Review and reflect
After each coaching session, take a few minutes to review and reflect on your experience. This time can provide an opportunity to consider what happened, what you did that worked well, what needs improvement, and what actions you may want to take in the future to continue to hone your skills and mastery of the art and science of coaching.
These questions can be applied to coaches of all types—professional external and internal coaches, managers who use a coaching approach, peer coaches, and personal coaches. Through reflection, learning can occur. This learning can be applied to improve the positive impacts you have on your clients.
Consider these questions
- In what ways did I build rapport and establish trust? This might include showing interest in what has occurred prior to the coaching session, and/or remembering a significant event that occurred since the last coaching session.
- How was the Coaching for Change (Bennett & Bush, 2014) process* (6 steps) used? Consider how you guided the coaching conversation through the steps, your agility in moving back-and-forth through the steps while moving through them in order, and how well you concluded a step before moving to the next one—perhaps with a closed-ended question such as, “Are you ready to move on to talk about ____?” or “Are there other possibilities you would like to consider at this time?”
- How did I help my client discover their goals and agenda for this coaching conversation? Consider the clarity that your coaching client had as you started the conversation and what you did to help them clarify and declare their focus for your coaching work together. This might include helping them identify several possible topics and narrow the focus to start the conversation. It might also include returning to a second topic once the first one is addressed.
- Which coaching skills* did I use? Reflect on the skills you used. Which ones did you rely on? How effectively did you apply them? Were there skills that could have been employed that were not? What might you have done differently?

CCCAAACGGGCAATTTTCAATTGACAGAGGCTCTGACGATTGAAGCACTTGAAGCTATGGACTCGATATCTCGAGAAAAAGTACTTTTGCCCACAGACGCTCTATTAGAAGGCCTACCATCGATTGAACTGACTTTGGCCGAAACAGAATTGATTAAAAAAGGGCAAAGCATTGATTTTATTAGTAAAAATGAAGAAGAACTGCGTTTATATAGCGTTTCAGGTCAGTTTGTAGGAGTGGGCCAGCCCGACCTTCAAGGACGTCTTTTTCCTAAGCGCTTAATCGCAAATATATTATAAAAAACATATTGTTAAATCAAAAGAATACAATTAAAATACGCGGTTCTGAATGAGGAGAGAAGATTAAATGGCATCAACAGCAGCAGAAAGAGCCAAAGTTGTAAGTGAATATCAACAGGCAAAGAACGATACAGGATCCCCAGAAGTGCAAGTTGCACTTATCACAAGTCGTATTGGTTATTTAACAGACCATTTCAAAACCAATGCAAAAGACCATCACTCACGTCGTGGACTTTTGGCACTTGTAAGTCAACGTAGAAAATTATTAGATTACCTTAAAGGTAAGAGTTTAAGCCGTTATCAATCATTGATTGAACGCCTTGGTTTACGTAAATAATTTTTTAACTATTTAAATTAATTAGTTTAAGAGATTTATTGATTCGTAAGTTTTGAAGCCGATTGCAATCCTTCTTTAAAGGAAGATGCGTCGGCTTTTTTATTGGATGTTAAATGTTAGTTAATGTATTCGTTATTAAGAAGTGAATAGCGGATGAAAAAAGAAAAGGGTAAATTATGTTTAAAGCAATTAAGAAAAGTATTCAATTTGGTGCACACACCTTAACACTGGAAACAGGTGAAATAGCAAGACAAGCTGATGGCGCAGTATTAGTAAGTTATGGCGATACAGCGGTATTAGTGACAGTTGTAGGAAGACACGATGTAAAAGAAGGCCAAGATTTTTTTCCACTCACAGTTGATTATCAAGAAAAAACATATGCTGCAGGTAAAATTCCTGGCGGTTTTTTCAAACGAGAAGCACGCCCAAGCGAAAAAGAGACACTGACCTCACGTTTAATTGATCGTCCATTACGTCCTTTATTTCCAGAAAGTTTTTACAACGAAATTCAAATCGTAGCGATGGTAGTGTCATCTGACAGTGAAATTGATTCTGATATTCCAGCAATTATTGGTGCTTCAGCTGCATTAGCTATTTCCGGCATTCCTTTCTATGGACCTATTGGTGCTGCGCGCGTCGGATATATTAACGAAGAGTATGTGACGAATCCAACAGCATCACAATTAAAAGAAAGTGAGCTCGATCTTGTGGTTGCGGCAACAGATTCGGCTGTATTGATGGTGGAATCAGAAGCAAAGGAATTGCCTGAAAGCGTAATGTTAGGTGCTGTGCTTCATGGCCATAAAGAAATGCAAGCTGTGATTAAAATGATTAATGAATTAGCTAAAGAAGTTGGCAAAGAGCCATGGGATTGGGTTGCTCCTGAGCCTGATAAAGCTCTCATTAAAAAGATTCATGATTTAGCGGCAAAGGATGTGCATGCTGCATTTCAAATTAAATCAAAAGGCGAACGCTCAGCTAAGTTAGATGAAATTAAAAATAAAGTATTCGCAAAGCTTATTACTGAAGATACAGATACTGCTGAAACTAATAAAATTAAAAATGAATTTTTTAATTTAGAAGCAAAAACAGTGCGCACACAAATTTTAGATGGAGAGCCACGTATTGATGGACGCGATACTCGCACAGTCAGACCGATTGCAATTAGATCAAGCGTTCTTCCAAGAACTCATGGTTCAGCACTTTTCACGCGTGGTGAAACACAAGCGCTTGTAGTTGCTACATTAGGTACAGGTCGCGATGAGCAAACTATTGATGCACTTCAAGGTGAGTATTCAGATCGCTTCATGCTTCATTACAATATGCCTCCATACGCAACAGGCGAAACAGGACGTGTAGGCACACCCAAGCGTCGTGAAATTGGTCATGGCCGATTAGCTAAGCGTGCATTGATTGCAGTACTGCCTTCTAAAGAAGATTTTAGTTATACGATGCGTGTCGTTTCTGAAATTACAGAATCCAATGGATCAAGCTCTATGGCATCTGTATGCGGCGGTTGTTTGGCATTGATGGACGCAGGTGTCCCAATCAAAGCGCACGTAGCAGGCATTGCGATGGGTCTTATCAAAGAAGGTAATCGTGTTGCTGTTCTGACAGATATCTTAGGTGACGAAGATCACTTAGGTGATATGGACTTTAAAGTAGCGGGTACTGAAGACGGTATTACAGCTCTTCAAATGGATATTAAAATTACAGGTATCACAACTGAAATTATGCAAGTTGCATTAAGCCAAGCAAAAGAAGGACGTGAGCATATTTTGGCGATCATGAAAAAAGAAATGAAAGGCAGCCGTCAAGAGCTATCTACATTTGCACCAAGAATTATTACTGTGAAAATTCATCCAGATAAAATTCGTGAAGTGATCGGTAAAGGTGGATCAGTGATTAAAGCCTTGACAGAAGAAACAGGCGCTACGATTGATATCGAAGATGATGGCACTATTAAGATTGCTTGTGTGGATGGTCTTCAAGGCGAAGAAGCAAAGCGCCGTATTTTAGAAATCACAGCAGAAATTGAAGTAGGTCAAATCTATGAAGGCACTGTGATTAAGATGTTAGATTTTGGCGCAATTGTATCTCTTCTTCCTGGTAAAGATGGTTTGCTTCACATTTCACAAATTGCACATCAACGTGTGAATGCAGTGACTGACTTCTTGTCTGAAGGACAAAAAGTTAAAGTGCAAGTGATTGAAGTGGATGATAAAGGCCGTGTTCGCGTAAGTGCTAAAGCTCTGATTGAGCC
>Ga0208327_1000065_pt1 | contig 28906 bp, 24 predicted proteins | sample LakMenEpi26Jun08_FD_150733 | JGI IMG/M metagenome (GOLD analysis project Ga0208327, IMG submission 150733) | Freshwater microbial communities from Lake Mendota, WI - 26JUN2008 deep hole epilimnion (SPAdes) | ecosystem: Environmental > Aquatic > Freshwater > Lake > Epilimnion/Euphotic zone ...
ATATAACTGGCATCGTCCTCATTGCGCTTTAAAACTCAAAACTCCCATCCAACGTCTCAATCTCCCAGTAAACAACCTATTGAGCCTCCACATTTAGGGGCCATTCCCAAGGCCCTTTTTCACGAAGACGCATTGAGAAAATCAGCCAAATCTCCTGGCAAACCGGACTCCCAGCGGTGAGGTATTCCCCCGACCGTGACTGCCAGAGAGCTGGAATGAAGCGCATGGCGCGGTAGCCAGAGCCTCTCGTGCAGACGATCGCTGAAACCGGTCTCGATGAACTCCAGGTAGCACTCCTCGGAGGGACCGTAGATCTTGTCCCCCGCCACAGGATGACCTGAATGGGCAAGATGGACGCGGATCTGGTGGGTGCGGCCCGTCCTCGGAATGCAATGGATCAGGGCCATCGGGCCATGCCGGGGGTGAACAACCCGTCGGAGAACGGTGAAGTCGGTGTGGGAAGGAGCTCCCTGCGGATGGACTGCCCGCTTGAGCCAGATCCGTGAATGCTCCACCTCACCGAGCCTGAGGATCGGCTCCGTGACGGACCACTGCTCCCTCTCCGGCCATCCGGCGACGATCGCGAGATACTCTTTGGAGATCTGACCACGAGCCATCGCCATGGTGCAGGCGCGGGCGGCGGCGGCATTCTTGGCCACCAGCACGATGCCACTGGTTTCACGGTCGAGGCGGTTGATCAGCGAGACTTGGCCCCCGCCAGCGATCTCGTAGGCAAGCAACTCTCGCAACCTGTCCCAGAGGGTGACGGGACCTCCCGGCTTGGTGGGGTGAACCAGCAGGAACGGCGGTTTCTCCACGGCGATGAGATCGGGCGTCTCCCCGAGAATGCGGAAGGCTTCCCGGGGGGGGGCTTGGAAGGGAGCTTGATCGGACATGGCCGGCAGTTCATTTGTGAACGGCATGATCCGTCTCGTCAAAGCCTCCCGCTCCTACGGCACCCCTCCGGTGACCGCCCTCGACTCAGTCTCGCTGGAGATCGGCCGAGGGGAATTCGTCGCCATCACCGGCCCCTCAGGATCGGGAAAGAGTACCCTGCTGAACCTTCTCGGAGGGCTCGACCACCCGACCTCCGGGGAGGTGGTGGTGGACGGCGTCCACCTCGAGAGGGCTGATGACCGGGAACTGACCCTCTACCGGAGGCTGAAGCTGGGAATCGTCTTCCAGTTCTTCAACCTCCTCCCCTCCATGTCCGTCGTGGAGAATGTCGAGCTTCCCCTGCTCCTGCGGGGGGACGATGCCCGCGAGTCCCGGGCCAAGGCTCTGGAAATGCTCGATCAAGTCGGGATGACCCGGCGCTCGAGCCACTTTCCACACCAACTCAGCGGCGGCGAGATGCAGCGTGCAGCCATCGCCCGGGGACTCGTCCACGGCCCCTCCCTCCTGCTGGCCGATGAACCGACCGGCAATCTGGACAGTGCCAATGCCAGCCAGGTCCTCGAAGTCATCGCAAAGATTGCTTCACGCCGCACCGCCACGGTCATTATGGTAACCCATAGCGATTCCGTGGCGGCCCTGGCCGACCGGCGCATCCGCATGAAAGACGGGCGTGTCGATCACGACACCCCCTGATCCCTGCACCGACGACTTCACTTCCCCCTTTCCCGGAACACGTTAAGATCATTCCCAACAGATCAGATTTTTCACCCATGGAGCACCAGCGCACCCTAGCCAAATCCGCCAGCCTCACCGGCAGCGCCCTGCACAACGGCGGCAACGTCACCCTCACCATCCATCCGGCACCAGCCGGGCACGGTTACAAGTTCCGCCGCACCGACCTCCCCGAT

- What were the turning points or breakthrough in the coaching conversation? Notice when your coaching client has a breakthrough, gains awareness, shifts perspectives, etc. What were the circumstances? What did you do to foster this?
- What about my coaching was well-developed? Having a behavior that is well-developed does not mean it was best for the interaction. It means that you did it well—even if it was not the ideal thing to do. Think about the coaching conversation and your role in it. What are the one or two things that you did that impacted the interactions with your coaching client?
- What about my coaching was less developed? This is the other side-of-the-coin from what was well-developed. This is a behavior that may not have been used, or might have been underused. Consider what you might have done more of, or, done more effectively.
- How do I feel about my experience coaching? Consider your emotional response to the coaching experience—e.g., confused, excited, proud, tired, bored, critical, hopeful, and nurtured. Consider the implications of these responses to your coaching. This might include recognizing when you are most and least comfortable, how you respond to the statements and behaviors of the person you are coaching, and what you might do the same or differently in the future. There are many ways to do this reflection and processing—e.g., meditation, talking with a colleague, replaying the situations, and journaling.
- What insights about my coaching do I have? Reflect on the coaching experience and your responses to the previous questions. What did you learn from this coaching experience? What will you apply going forward?
- Going forward, what will I focus on—continue, stop, start, modify? Now, move your reflections into actions. Develop a plan of action to stop, start, continue, or modify one or two things about your coaching as you continue to use your coaching mindset and skills. Your plans could include what you will do, by when, for what desired outcomes, and with what support.
I am reminded of a statement by Rene Redzepi, owner and chef at Noma in Copenhagen, Denmark, rated multiple times as the best restaurant in the world …
“Slowly, step by step, you find yourself being good at something. You find yourself also daring to move forward, and trust yourself, and be able to always take the first step even when you’re afraid to do so”.Rene Redzepi
As you coach, keep in mind that it takes time, practice, experimentation, reflection, and learning to develop to a level of mastery. I’m interested in your thoughts and ideas so leave your comments, feedback, and suggestions below.
Photo by RF._.studio
© 2023, John L. Bennett. All Rights Reserved.